‘Ooh, isn’t this lovely!’ I peered around admiring the beautifully landscaped parkland and taking mental notes.  Would a circle of hyacinth bulbs interspersed with nodding daffodils work in my postage stamp of a garden?
            ‘Look,’ Mr V pointed, ‘a bench.  Let’s sit down and eat our picnic.’
            So we sat.  Unwrapping the foil from my baguette, I gazed at the impressive pine tree to our left.  ‘What a majestic tree.  Look at those huge branches and the way they almost bow to the ground as if in worship.  Oh, and see there!  A dear little squirrel…and he seems quite tame…look how close he is to us.’
            ‘Mmm,’ said my husband, mouth full of tuna and bread.
            ‘In fact, I can’t believe how daring the little fella is.  How charming.  And endearing.  And–’
            I broke off.  Because actually, this charming and endearing squirrel was starting to look like he was on a mission.  If he’d been human, he’d have been rolling up his sleeves as he strode purposefully towards me, eyes fixed firmly on my lunch.  I clasped my baguette protectively to my chest.
            ‘Evacuate,’ I squeaked.
            ‘What?’  Mr V paused mid-munch.
            ‘Evacuate the Flower Garden.’
            ‘No, that song was called Evacuate the Dance Floor.’
             I stood up.  ‘Forthwith.’
            ‘Forthwith?  Sit down, you daft mare.’
            By this point the squirrel had a ‘hand’ on one hiking boot and was all set to do his squiggly walk up my leg.  I hastily pulled off a bit of bread and lobbed it.  Exhaling with relief, I watched as the squirrel shot off after the bread, looking for all the world like a dog after a rubber ball.
            ‘You shouldn’t have done that,’ my husband shook his head.
            ‘Why not?’
            I didn’t have long to find out.  Within a nano-second another squirrel had appeared and he was bringing reinforcements.  A pigeon landed at my feet.
            Coo, coo,’ said the pigeon.
            You didn’t need to speak pigeon to understand what it was saying.  Hand over the baguette, dude.
            ‘Now look what you’ve done,’ moaned Mr V as five more pigeons landed at our feet.  It’s quite astonishing how much racket half a dozen birds can make.  And then, like something out of a Hitchcock movie, the sky was filled with pigeons all circling above my baguette.
            ‘I’m off,’ I told my husband.  For some strange reason the pigeons and squirrels were leaving him alone, instead focusing their attention on just me.  I took off at a sprint with a stream of pigeons and squirrels trailing in my wake.  At that moment I can honestly say I know how Snow White felt when she made friends with all the woodland animals and they followed her everywhere.  Perhaps I should have turned around and sung to them?
            Which reminds me.  Why does Snow White always treat each of the seven dwarfs equally?  Because she’s the fairest of them all…

                       

Sunday, 16 March 2014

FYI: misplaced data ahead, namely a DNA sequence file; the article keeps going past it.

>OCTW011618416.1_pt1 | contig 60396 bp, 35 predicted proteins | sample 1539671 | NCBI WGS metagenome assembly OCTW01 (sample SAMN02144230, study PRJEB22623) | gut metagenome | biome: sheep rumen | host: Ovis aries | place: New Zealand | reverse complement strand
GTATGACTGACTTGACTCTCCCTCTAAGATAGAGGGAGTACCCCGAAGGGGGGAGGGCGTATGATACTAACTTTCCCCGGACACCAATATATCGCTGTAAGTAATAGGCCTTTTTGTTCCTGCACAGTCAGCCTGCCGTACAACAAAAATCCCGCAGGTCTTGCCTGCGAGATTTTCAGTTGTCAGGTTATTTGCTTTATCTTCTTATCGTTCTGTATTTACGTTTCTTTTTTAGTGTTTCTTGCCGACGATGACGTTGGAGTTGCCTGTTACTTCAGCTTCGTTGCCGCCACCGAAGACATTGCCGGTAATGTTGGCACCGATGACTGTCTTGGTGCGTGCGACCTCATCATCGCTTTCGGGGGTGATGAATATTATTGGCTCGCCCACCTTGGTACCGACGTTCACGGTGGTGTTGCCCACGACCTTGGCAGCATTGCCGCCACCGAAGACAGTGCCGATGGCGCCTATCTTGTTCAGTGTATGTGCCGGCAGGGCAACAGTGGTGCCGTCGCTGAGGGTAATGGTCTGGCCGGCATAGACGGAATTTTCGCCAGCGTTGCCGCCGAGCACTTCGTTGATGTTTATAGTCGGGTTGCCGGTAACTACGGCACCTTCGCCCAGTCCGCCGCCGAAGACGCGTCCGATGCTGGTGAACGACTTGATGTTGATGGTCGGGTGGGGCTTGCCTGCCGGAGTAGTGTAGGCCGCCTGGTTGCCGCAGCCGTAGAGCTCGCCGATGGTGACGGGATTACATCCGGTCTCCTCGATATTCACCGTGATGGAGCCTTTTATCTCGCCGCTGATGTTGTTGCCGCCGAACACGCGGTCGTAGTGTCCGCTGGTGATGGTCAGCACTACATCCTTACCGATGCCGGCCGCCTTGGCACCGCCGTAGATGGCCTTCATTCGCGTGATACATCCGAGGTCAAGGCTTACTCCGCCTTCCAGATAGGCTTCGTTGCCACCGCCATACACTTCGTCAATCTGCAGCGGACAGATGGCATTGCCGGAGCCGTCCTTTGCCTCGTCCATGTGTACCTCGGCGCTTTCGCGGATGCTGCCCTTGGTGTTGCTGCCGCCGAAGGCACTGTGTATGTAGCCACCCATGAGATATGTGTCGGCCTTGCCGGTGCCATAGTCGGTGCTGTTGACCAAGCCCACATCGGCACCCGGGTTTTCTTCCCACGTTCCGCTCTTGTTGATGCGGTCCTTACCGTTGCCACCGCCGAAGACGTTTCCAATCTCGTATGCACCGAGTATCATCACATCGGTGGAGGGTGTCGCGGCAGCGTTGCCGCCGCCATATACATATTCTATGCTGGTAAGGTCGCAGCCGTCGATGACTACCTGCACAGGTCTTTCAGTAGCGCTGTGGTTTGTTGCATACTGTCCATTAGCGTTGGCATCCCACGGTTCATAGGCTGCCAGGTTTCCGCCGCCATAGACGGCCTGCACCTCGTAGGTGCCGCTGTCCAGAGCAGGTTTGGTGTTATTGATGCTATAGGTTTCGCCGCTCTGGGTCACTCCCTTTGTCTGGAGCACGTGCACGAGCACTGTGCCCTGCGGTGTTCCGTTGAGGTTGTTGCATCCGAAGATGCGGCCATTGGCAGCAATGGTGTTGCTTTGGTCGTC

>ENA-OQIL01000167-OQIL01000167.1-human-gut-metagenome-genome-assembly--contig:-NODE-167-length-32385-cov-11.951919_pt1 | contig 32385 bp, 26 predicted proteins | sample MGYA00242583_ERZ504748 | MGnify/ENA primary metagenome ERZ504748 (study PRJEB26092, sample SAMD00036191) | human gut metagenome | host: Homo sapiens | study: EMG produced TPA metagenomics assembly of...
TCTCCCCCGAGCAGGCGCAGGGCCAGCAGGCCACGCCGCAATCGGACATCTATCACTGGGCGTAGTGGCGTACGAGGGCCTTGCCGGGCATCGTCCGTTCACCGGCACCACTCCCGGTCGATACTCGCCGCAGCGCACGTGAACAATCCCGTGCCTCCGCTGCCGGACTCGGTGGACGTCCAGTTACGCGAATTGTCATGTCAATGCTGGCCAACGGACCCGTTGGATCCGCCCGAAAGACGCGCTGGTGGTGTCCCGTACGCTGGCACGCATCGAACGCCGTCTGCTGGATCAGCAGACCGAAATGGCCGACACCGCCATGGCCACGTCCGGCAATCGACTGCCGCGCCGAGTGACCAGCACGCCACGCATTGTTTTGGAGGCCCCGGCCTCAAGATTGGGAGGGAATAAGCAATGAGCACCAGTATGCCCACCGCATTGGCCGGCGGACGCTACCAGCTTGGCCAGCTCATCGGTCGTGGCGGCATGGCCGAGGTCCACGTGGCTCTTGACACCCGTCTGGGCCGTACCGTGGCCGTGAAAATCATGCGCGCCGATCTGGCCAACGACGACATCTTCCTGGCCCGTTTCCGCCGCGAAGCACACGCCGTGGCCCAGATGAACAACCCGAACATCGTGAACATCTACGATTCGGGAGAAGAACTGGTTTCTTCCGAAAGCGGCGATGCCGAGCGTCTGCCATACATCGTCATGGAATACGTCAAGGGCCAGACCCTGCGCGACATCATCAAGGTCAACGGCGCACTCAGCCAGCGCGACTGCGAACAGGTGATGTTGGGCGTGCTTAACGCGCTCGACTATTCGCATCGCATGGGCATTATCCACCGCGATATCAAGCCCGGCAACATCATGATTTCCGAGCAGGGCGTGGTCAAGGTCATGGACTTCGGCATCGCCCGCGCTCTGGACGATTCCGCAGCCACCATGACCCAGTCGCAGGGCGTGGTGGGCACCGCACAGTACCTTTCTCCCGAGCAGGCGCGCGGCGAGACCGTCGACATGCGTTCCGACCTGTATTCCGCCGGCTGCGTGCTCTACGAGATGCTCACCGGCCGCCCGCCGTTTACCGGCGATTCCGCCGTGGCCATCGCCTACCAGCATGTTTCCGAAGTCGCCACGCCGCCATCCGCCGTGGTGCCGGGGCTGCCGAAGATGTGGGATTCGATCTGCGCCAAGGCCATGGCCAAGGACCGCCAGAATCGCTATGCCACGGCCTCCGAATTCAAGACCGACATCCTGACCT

Road Rage (in a car park)


First thing yesterday morning I had to take my daughter to Blackheath Hospital for a consultancy appointment (nothing serious, I hasten to add!).  We arrived with twenty minutes to spare and I mentally rubbed my hands with glee.
            ‘There’s a lovely little café around the corner,’ I said to Eleanor, ‘we’ll go and grab a cappuccino before your appointment.’
            ‘And a nice fat slice of cake?’
            ‘Of course!  I’ll just park the car and we’ll be on our way.’
            Easier said than done.  And, as it happened, the only cake we ended up encountering was the bun fight in the hospital car park.  As I crawled through the narrow entrance, it was immediately apparent that the place was full.  I scanned the choc-a-bloc parking bays, and offered up a few silent prayers.  Hurrah!  Straight in front of me was a woman reversing out of a space.  Except she appeared to have a particularly diddy car.  And mine was, like my derriere, a little on the ample side.  Still, if bottoms can squish into chairs, then cars can squash into parking bays.  All it took was a bit of maneuvering.
            ‘I don’t think you’re going to get into it, Mum.’
            ‘Nonsense.  If I squeeze myself into this alleyway to the side, I can then reverse back and…oh!’
            Some dear kind sweet thoughtful soul had taken advantage of my sideways manoeuvre and zoomed into my space.
            I buzzed the window down.  ‘Excuse me!’ I called politely to the dear kind sweet thoughtful soul, ‘but that was my space.  I was just preparing to reverse into it.’
            The dear kind sweet thoughtful soul gave me a steely glare.
            ‘It’s my space now.’
            Well there was no arguing with that, was there!  I gave the dear kind sweet thoughtful soul one of my ‘looks’ whilst taking ten seconds out to sit firmly on my hands lest they do the sort of hand signals that aren’t part of the Highway Code.
            ‘What a flaming cheek,’ said Eleanor.
            ‘Never mind, I’ve spotted another one.’
            ‘Where?’
            ‘Over there.  Somebody is leaving.’
            ‘Quick.’
            ‘On it.’